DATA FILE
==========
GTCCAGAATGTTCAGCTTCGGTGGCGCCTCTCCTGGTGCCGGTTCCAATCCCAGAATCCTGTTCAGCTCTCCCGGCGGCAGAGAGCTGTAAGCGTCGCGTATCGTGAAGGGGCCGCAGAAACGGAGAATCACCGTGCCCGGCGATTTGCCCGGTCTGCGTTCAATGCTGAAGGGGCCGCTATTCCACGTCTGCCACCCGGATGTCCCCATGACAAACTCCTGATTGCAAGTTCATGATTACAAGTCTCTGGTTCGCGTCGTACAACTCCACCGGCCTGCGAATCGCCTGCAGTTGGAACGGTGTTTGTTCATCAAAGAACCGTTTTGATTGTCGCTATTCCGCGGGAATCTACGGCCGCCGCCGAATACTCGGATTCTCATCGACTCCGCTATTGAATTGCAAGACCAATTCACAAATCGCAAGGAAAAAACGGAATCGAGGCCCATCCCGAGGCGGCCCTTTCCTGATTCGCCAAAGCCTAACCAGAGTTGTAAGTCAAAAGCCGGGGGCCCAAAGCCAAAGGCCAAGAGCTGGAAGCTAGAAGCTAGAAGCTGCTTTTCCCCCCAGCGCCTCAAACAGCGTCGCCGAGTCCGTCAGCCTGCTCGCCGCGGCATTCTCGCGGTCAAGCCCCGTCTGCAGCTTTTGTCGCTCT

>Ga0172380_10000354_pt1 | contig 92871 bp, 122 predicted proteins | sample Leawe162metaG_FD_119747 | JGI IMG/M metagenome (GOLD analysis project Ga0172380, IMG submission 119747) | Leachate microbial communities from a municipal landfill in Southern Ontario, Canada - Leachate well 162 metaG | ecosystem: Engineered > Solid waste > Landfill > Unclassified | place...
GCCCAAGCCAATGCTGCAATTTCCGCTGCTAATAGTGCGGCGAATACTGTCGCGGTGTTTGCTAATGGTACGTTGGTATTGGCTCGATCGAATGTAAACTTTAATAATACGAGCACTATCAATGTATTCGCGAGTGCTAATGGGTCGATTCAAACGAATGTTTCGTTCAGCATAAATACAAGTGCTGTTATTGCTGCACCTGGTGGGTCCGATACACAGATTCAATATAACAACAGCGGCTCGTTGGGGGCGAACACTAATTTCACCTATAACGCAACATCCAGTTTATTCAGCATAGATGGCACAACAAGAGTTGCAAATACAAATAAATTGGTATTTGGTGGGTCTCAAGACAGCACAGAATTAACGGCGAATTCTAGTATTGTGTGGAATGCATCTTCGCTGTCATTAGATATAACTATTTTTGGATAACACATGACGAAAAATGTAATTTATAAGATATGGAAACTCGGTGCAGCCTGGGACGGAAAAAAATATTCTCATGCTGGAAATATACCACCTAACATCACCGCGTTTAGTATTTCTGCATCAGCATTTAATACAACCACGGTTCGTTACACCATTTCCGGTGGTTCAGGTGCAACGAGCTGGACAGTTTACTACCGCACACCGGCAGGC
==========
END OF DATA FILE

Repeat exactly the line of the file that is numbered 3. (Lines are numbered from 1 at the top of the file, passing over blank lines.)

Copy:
GCCCAAGCCAATGCTGCAATTTCCGCTGCTAATAGTGCGGCGAATACTGTCGCGGTGTTTGCTAATGGTACGTTGGTATTGGCTCGATCGAATGTAAACTTTAATAATACGAGCACTATCAATGTATTCGCGAGTGCTAATGGGTCGATTCAAACGAATGTTTCGTTCAGCATAAATACAAGTGCTGTTATTGCTGCACCTGGTGGGTCCGATACACAGATTCAATATAACAACAGCGGCTCGTTGGGGGCGAACACTAATTTCACCTATAACGCAACATCCAGTTTATTCAGCATAGATGGCACAACAAGAGTTGCAAATACAAATAAATTGGTATTTGGTGGGTCTCAAGACAGCACAGAATTAACGGCGAATTCTAGTATTGTGTGGAATGCATCTTCGCTGTCATTAGATATAACTATTTTTGGATAACACATGACGAAAAATGTAATTTATAAGATATGGAAACTCGGTGCAGCCTGGGACGGAAAAAAATATTCTCATGCTGGAAATATACCACCTAACATCACCGCGTTTAGTATTTCTGCATCAGCATTTAATACAACCACGGTTCGTTACACCATTTCCGGTGGTTCAGGTGCAACGAGCTGGACAGTTTACTACCGCACACCGGCAGGC